Compared to the passion and violence created for the audience in Williams’ ‘roll of thunder’, McEwan’s description of ‘buttocks’, with its plosive flavours and medical connotations, is relatively un-sexual, but interweaves with Joe’s frank narrative to create a naturalistic tone; the reader feels their sexual relationship is healthy. This difference in presentation comes from McEwan’s couple’s class. Their love is ‘of the conventional, secular, bourgeois and heterosexual kind’[21], in the late 20th century when sexual violence is not ‘accepted’ by ‘middle-class values’[22].

Williams, on the other hand, is seeking to represent a working class, post war culture in which sexual violence is the social norm. The difference in representation is a result of the differing attitudes towards sexual violence in the context and setting of both texts. In both texts, the presence of an outsider is portrayed to disrupt couples intimate lives. In Enduring Love, the outsider is Jed Parry. The reader feels this in McEwan’s description of Joe’s fear that talking will lead to him and his lover ‘letting [Jed] into [their] bed. This metaphor creates strong imagery of a close proximity between stalker and victim, breaking the physical barrier between crazed stalker and loving couple. This strengthens the author’s portrayal of the outsider’s destruction of the couple’s intimacy. It has been suggested that the effects are further reaching; that it is also in the aforementioned compromising of Joe’s masculinity that Jed ‘puts an end to the sex that [the couple] …found so comforting’[9]. By presenting the outsider’s impact on a couple’s sexual relations in such a way, McEwan leads the reader to further sympathise with the couple.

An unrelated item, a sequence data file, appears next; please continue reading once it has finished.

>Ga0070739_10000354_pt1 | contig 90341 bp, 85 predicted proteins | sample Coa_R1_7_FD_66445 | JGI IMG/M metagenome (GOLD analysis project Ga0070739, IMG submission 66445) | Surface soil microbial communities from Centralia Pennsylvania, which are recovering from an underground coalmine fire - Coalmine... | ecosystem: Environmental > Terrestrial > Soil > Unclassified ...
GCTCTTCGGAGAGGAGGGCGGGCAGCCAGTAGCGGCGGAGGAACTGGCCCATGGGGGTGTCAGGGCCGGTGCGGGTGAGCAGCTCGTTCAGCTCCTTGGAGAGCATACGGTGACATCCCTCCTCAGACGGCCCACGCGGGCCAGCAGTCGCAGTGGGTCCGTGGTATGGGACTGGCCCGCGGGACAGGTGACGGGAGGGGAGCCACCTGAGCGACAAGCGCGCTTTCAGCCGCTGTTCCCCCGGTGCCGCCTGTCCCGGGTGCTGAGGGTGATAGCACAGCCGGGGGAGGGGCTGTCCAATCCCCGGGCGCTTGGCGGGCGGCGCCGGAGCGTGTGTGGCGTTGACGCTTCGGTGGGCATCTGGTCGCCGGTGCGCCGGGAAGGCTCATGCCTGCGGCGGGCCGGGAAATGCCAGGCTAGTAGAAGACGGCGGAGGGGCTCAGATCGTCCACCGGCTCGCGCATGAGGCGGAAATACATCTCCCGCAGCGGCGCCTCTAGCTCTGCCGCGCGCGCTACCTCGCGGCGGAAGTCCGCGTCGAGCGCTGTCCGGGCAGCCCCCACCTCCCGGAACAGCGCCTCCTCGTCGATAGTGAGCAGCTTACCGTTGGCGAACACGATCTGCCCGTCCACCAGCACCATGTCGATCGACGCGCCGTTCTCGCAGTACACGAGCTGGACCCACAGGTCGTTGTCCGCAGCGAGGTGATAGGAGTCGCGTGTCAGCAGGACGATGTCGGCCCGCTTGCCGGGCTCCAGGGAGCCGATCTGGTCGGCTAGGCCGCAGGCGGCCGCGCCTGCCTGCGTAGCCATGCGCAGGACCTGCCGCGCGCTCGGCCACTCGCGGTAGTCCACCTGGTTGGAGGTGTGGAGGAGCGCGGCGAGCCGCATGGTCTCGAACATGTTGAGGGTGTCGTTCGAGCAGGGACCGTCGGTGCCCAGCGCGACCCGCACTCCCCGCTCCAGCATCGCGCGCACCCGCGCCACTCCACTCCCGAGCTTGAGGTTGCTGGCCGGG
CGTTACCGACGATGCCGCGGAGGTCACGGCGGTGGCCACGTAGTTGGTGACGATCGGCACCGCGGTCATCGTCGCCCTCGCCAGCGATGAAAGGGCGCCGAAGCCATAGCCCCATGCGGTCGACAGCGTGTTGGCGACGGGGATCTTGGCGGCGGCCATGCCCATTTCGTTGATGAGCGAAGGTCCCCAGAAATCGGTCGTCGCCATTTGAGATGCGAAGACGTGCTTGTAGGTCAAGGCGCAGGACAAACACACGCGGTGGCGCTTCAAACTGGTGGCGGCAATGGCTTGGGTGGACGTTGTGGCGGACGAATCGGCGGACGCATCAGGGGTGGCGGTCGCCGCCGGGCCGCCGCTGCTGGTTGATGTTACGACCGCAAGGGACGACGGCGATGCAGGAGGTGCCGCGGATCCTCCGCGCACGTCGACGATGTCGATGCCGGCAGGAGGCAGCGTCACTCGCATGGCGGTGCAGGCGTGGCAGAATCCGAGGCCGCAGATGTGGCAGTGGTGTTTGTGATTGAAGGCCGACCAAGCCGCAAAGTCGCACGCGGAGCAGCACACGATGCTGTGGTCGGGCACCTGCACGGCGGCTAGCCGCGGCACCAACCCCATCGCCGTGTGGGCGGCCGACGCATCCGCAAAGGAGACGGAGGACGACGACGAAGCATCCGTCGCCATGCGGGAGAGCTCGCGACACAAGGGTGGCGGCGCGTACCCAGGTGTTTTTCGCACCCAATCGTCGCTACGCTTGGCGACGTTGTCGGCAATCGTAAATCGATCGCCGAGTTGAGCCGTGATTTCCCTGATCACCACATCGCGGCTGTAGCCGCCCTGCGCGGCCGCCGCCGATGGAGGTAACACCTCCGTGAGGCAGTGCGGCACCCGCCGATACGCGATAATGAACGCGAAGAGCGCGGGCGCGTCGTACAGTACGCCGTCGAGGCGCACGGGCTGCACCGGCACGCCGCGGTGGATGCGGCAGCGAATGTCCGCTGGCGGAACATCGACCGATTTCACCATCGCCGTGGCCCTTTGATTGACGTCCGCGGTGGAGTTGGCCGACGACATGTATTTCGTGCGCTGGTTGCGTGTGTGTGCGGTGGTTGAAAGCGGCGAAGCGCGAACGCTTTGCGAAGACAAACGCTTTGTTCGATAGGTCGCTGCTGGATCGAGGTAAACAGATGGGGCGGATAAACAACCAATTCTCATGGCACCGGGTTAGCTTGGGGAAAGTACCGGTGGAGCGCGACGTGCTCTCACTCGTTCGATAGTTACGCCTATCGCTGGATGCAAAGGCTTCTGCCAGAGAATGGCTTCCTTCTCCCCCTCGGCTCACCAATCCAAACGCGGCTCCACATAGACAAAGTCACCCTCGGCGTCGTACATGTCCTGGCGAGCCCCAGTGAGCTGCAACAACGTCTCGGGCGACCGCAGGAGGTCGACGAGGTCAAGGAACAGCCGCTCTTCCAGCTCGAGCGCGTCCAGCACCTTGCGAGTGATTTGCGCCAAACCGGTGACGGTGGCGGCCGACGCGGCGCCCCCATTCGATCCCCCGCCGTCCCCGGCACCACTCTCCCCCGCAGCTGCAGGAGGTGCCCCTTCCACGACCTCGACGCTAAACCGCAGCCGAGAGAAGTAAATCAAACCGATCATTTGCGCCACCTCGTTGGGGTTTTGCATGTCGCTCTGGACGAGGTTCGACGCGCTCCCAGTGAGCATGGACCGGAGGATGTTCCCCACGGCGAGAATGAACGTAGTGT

Williams portrayal of the outsider’s effects on sexual relations is similar to that of McEwan’s. Stanley describes his and Stella’s first copulation as him ‘pulling [her] down off them columns’. This gaudy metaphor not only further exposes his violent sexual domination over Stella, but also the obstacle Stella’s higher social status presents to their intimacy. This is perhaps due to the power it gives Stella. ‘Dame Blanche’ with her ‘airs and graces’ reminds Stanley of this, and encourages Stella to ‘talk back’. Blanche’s ‘perfume, steamy baths and paper light shades intrude into Stanley’s territory’[23].

This shift in power balance away from ‘the King’ (as Stanley calls himself) disrupts the ‘cycle of domestic violence’[19] in which Stanley has Stella. While McEwan’s metaphor prompts the reader to envisage an almost disturbing physical proximity of outsider and couple, Williams’, in his gaudy violence repulses the audience, seeing the physical proximity of the outsider as protecting Stella from Stanley’s sexual tendencies. McEwan’s metaphor aids his exploration into the psychology of relationships, a more common theme for post modernist novels.